Will cable radio be music to their ears?

Two new radio systems offer music free from ads and chat, but are listeners willing to pay?

SBHD: Two new radio systems offer music free from ads and chat, but are listeners willing to pay?

Imagine radio with the speech and advertisements taken out. Then imagine a package of about 60 separate channels, each designed to cater for a specific musical taste – from top 40 to opera, from jazz to folk – broadcast to your home in CD quality. Imagine no more. For two such systems, Digital Music Express (DMX) and Music Choice Europe (MCE), are preparing to roll out across the UK.

It is a strange concept, and one based on the assumption that, given the choice, enough people would prefer to hear music clutter-free – and they would pay for the pleasure.

But will they buy it? Time Warner and Sony (the companies behind MCE) and cable giant Tele-Communications and International Cable Casting Technologies (both behind DMX) certainly think so.

Much of MCE’s output is not otherwise generally available, according to chief executive Stuart Graber. “Unless you buy it on CD you won’t hear it because radio stations just don’t play it,” he says.

But DMX European marketing controller Bob Brockelbank believes there is a vast potential market of people eager to broaden their musical tastes. “The biggest obstacle is awareness,” according to Brockelbank.

You could be forgiven for believing there is little to tell MCE and DMX apart. Both will offer 60-plus stations, charge consumers a monthly subscription and offer a range of music.

Graber stresses that MCE’s output is selected and scheduled locally by more than 40 European music enthusiasts, spanning numerous genres. Brockelbank insists DMX, although originated in the US, is scheduled according to the input of European programmers. The main difference is the way in which each service is delivered to the consumer.

MCE will be “uplinked” to the Intelsat communications satellite and distributed to local cable systems across Europe. It will be offered to cable TV subscribers for ú7.45 a month, for which the consumer will receive the package of themed stations, a decoder and customised handset. The latter will show track and artist details for every piece of music played on an LCD display.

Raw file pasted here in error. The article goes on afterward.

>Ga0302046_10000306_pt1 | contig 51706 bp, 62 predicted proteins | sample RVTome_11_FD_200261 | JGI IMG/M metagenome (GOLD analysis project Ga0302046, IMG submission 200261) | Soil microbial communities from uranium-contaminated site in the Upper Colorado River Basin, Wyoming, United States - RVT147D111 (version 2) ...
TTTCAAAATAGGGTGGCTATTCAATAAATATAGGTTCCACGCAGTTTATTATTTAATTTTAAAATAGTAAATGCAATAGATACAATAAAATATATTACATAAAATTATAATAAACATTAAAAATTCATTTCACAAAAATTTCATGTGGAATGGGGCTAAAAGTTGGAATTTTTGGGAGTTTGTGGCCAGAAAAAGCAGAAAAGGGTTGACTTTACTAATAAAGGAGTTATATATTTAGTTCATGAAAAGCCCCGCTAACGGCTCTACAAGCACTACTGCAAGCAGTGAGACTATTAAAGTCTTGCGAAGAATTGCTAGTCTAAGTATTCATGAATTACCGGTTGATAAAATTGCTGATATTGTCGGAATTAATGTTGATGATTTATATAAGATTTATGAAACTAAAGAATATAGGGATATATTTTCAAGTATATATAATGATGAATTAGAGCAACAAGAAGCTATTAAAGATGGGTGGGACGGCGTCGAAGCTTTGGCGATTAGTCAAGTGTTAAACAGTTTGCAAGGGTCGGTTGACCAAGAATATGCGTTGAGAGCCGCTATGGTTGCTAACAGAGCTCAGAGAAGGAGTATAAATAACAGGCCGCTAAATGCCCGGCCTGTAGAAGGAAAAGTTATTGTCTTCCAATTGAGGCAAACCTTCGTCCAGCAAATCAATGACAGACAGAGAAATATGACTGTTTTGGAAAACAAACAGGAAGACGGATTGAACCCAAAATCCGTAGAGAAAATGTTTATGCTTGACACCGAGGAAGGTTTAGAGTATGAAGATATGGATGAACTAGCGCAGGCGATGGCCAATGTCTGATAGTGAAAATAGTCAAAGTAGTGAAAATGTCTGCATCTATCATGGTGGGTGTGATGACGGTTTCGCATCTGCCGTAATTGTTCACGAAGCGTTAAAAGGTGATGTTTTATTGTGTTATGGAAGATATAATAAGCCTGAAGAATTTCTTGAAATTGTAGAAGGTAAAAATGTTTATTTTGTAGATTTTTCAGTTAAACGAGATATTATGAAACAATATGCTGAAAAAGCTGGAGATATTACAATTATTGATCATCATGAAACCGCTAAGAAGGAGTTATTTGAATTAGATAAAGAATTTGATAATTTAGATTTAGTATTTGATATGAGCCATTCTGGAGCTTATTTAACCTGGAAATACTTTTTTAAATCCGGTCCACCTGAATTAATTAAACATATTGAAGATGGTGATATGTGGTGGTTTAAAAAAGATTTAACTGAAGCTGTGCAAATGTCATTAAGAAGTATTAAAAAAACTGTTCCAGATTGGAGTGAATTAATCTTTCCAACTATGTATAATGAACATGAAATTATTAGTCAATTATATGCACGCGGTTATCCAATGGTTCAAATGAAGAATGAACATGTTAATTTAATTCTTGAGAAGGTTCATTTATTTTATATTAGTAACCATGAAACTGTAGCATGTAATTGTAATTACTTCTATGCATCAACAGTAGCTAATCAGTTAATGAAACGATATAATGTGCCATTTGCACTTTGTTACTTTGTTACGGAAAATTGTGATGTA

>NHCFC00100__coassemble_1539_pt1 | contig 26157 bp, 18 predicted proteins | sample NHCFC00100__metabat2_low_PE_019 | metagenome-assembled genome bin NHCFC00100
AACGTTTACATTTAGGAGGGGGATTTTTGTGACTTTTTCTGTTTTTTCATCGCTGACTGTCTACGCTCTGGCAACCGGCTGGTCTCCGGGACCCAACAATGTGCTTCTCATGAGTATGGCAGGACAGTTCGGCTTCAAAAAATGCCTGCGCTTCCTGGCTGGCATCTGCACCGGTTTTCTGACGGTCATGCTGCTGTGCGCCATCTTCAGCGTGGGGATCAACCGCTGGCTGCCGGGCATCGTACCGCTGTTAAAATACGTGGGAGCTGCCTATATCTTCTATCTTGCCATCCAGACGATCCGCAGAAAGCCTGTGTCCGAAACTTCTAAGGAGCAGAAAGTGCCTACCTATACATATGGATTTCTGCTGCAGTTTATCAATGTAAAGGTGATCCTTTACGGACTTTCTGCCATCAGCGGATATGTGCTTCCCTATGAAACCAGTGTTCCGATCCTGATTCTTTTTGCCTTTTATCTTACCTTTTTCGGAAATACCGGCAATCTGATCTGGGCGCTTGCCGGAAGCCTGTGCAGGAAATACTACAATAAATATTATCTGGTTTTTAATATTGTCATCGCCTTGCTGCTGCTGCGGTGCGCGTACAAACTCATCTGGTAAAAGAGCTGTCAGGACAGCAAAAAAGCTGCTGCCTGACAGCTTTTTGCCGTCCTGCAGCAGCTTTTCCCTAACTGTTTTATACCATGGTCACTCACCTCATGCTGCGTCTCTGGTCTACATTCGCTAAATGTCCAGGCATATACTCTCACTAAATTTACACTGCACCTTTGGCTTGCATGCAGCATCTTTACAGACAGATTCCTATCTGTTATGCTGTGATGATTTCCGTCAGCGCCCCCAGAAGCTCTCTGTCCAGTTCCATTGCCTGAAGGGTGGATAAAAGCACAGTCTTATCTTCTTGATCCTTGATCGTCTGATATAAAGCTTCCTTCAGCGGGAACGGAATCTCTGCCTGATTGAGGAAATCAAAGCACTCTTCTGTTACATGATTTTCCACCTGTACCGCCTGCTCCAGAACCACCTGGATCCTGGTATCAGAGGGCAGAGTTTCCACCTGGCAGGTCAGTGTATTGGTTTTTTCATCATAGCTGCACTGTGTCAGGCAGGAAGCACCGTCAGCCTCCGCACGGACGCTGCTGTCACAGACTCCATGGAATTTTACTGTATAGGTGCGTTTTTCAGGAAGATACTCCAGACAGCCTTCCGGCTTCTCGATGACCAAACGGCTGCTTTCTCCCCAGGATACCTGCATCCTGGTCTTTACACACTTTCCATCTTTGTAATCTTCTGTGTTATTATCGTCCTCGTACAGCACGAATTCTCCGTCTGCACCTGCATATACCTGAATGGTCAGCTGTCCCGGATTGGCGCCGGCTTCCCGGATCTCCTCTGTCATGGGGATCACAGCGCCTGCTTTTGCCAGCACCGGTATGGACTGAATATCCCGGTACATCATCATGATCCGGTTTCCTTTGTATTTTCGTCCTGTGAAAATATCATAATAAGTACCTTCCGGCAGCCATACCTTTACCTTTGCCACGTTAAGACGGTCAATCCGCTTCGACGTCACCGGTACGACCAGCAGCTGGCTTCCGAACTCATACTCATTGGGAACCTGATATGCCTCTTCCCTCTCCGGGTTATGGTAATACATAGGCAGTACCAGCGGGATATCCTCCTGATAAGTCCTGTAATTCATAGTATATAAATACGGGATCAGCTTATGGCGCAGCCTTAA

DMX will be “uplinked” from the US. But, through a deal with Astra operator SES, it will be transmitted via the Astra satellite from August – when it will be available to about 3 million UK dish homes. DMX anticipates charging a monthly subscription fee of ú7 to ú10, which will be managed by BSkyB’s subscriber management and telemarketing centre in Scotland.

DMX subscribers will also require a decoder. But unlike MCE they will need a digital one. This will cost about ̼250 for audio-only Р̼50 more for a decoder for both existing analogue TV picture signals and digital audio. But once all broadcasts via Astra go digital in the next 12 to 18 months this hybrid option will need to be replaced.

MCE, which acknowledges that the digital transmission of TV and radio signals will be the future of broadcasting, says it is more cost-effective to wait before investing in digital technology. DMX believes being first into the market will give it the upper hand. Whichever has got it right, one thing is clear: marketing will be a deciding factor.

“Awareness of this type of service is pretty much zero. But the product stands up on its own. If you think about VHS and Betamax, VHS has become the dominant system. Why? Because of marketing,” says Brockelbank.

Positioning is the key. MCE will be “sold” not as New Age radio, but a concept “somewhere between existing radio stations and personal music collections”, says Graber. One of his hopes is that MCE will drive music sales (hence Sony’s involvement).

The target consumers are music buffs and lapsed music buffs who no longer keep up to date because of a lack of time due to other commitments.

It is not – and will not be – marketed in competition to radio, both firms insist. “Radio gets you up in the morning, but at certain other times of the day, we come into our own,” Graber says. But Brockelbank say: “Our research shows that one of the main gripes about existing radio is the advertising interruptions.”

MCE and DMX have so far adopted a “softly-softy” approach. MCE launched in Birmingham last year and will increase its availability from 3,000 to 85,000 homes on May 10. It is already available to Bell Cablemedia subscribers in Leeds.

DMX, which claims to be available in 17 million homes in the US, Europe, Israel, South Africa, Central and South America, can be received on cable systems in York and Leicester. But it will treble its channels and significantly increase its potential coverage by going onto Astra.

Success will depend on creating a brand. To achieve this they must win over not just potential subscribers but also local cable operators and dish retailers who, they hope, will help “sell” the services. DMX must be perceived as a service in its own right, Brockelbank says.

“Assuming predictions of 60 million European cable homes by the end of the decade, (MCE) would be happy with five per cent of this,” says Graber. At ú60 per year per subscriber it would be “a substantial business”, he says.

Whether both can survive is a moot point. Brockelbank believes there is no room for both. As each company prepares for major advertising offensives later this year, bets are being taken on whose marketing will enable it to survive.


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